has anyone got experience in migrating Autodesk Vault Professional to PDMLink ?
I am interested in knowing the pitfalls and see if I can learn from someone else mistake
I have a few questions for clarification:
I may have some pointers depending on your responses.
thank you for your response.
We are at a very very early stage, therefore I may not be able to answer yet all your questions.
We currently have about 10 000 idw (I do not know the number of iteration yet)
Files are generally, iam, ipt, idw, many dwg (autocad) and pdf, and also items
We currently have two options.
1) Migrate to Windchill and keep Inventor as CAD Software
2) Migrate to Windchill and switch to Creo
For option 1:
We will need the WGM for Inventor in order to manage efficiently Inventor files in iam, ipt, idw and dwg in Windchill
For option 2:
We will switch to Creo. That is all new design will need to be done in Creo. It is expected (yet to be tested and validated) that it will be possible to check out an inventor file, "convert" into Creo to implement a change and check back in. The new iteration be a creo file. It is also expected to create a new creo assembly file using inventor component without the need to iterate the inventor component.
For your 4th question. I have no idea yet and seek for inspiration
I hope this gives you more details.
Hi Chris - these answers help a lot!
So it sounds like regardless of your option to continue with Inventor or to switch to Creo, you intend to load these objects as EPMDocuments to take advantage of object-to-object relationships and utilize the WGM.
As you are likely aware, a migration is a pretty big task regardless of the quantity of objects, due to the need to have a proper configuration strategy pre-migration and setting up for integration to other Windchill elements post-migration. Due to these needs and several other factors, there could be several options/tools/strategies that are possible.
If you're looking for a bit more "official" help, the company I work for (www.eccellent.com) does migrations, and I'd be happy to come up with a quote for your migration after discussing a few more details. Please let me know if you're interested.
Hi Chris. If you go with Option 2 you need to be wary of drawings. While you may have an element of capability with keeping parts and assemblies from becoming "dumb", the drawings may well need to be converted to .dwg and lose their parametric links, requiring a new drawing to be done in Creo when it comes to a change action. Make sure that you budget for this anticipated time in your business case: trust me, it can make a significant difference, even in a SME!
this is a very good point. I now realize that all the demonstration I have seen about Unite Technology was about working with the 3D models.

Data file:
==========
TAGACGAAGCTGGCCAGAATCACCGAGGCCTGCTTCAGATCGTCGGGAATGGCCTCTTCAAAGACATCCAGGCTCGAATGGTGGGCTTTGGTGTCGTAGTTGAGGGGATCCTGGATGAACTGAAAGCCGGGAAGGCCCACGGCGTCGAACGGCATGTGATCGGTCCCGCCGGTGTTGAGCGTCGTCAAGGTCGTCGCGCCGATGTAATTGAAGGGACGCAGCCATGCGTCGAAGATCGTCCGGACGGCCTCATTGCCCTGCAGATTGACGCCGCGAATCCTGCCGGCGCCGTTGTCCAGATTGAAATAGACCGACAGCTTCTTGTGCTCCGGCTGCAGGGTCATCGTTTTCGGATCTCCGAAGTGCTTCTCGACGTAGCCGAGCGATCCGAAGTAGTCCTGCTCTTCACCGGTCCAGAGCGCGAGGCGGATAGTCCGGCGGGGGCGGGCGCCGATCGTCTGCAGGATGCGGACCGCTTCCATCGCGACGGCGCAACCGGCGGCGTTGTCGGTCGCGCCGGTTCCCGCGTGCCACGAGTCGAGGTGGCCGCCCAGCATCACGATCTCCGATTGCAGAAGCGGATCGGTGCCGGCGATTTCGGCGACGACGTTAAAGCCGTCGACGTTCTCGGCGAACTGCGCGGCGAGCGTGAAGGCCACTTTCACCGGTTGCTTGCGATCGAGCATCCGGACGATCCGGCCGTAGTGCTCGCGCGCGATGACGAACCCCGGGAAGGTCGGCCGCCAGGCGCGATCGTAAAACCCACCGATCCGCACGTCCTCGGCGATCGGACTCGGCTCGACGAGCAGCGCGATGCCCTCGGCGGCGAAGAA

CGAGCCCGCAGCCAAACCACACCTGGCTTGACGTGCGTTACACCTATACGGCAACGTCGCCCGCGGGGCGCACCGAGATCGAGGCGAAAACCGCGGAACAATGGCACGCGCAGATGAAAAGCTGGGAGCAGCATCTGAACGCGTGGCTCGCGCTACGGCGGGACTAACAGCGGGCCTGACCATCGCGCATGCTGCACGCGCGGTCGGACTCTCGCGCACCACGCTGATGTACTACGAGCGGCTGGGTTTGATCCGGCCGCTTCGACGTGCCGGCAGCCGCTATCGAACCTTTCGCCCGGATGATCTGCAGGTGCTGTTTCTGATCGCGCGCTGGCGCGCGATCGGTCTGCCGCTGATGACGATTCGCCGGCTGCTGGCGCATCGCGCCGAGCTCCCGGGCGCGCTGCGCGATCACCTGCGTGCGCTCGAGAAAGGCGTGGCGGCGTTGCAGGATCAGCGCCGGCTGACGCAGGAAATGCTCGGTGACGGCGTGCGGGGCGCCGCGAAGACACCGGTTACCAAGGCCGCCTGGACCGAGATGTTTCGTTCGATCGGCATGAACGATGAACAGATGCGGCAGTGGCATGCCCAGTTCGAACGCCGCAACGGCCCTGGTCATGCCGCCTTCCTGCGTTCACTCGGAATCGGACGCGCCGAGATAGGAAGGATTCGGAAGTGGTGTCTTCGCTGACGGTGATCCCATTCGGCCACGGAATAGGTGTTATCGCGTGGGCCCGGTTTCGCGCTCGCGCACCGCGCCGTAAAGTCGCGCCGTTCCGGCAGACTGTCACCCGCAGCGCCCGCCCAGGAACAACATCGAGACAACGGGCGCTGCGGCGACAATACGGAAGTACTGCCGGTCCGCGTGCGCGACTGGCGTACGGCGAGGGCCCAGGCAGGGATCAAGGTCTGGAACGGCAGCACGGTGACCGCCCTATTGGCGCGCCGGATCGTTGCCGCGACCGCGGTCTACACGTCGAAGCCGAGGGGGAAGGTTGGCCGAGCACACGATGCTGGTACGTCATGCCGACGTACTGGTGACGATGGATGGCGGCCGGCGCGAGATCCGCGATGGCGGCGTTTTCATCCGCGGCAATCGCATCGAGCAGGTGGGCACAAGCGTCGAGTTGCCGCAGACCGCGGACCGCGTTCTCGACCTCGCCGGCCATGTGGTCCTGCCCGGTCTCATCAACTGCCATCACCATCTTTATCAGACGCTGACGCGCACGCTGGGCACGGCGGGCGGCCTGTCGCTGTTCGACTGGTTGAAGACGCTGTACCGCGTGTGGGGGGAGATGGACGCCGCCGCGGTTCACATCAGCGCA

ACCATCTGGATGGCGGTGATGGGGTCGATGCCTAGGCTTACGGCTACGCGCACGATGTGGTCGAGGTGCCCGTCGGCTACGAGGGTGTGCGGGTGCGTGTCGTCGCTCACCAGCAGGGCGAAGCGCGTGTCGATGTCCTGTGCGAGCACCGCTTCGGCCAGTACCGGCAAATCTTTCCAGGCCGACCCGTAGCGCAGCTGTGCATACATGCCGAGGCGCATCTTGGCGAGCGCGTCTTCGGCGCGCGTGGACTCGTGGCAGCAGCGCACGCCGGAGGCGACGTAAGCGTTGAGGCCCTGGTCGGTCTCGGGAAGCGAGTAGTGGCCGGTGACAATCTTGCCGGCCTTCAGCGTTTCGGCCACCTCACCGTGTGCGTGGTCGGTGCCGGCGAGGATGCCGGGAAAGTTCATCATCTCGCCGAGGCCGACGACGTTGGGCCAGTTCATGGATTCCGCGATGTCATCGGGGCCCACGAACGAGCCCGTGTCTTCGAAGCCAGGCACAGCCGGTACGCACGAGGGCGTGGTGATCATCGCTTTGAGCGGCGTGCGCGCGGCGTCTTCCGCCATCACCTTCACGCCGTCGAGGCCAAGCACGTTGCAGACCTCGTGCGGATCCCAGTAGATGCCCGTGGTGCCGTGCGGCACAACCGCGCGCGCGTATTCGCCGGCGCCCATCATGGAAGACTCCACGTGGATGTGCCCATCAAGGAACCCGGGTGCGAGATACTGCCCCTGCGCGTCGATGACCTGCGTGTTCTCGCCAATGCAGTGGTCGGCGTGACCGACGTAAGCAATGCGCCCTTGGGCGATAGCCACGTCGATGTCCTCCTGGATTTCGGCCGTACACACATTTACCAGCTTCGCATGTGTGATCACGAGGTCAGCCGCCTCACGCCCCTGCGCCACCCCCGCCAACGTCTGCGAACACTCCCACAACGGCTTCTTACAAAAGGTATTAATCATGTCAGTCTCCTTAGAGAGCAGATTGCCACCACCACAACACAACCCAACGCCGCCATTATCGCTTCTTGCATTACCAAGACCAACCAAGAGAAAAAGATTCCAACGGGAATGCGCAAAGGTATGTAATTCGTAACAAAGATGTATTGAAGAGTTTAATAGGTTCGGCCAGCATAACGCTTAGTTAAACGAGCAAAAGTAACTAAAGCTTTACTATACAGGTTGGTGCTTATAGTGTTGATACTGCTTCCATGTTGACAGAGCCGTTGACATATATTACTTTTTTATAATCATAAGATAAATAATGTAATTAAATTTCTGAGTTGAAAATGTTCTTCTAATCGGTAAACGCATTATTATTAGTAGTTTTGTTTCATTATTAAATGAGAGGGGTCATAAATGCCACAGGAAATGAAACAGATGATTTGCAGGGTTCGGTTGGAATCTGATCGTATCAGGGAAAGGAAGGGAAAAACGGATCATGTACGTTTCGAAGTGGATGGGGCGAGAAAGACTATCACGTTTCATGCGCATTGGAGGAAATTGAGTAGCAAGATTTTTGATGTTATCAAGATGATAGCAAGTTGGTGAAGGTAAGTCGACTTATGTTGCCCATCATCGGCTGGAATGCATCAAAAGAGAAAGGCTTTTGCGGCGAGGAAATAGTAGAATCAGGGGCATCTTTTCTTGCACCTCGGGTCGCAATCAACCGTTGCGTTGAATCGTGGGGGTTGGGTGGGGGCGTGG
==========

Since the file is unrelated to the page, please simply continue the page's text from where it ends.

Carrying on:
I can imagine that Creo will open and read the idw file (not sure though as Autodesk once said to me this can only be opened by Inventor.....) but if I start making changing to the inventor 3D model using Creo, the changes may not update automatically to the 2D drawing (idw file).
This for sure requires testing. This is what I told the reseller, their bidding task is bigger than autodesk because they must prove Windchill will do the job while proving the efficiency of the Inventor Integration if we stay with Inventor but also demonstrate the benefits of Creo vs the burden of changing if we come to change from Inventor to Creo.
The only good point in all this at the moment is that the intake of Inventor was poor (as always this was driven by engineering and expected drawings to be converted as and when they needed, needless to say that the designers never converted any drawings, Only created new in Inventor so intake after 3 years = only 6% of our drawings are in Inventor, so even if we have to manually convert all, that is OK, )
Bob, thanks too for your comment.
... if I start making changing to the inventor 3D model using Creo, the changes may not update automatically to the 2D drawing (idw file).
Guaranteed. They will not update. There is no relationship between any Unite models and their corresponding drawings. Unite is basically doing an on the fly import in the background (creating .creo files) with some mapping to update things any time the native file changes. It will not maintain any references to drawings created in these other CAD systems.
For clarification, the streamlined Creo 3.0 Unite workflows (streamlined = reading the foreign CAD models without creating a new Creo model, until modified in Creo) doesn't work today for Inventor data; it works for SolidWorks, NX and CATIA V5 data. The option there is to Import the Inventor 3d models (*.iam and *.ipt) and create a Creo Translated Image Model (or TIM).
Litlle bit late but how does your migration project was running?
We are faced in a similar situation, we integrate a company with Inventor (VAULT) data to windchill in parallel to our Creo environment. Data stay in Inventor and will be maintained in there.
Migration is planned to export all versions of a file to local folders and then only import the latest version to Windchill.
Do you have any recommendations regarding migration? Things you struggled?
Thanks for your feedback.
We successfully migrated our vault database to Windchill the last weekend.
We were using the Tool "FISHBOWL InventorLoader".
Absoultely easy to use and user friendly.
Support of these people is also amazing, replies and solutions within hours.
Migration of about 35k objects was fully done after 4 hours (including folder structures, lifecycles, reference checks).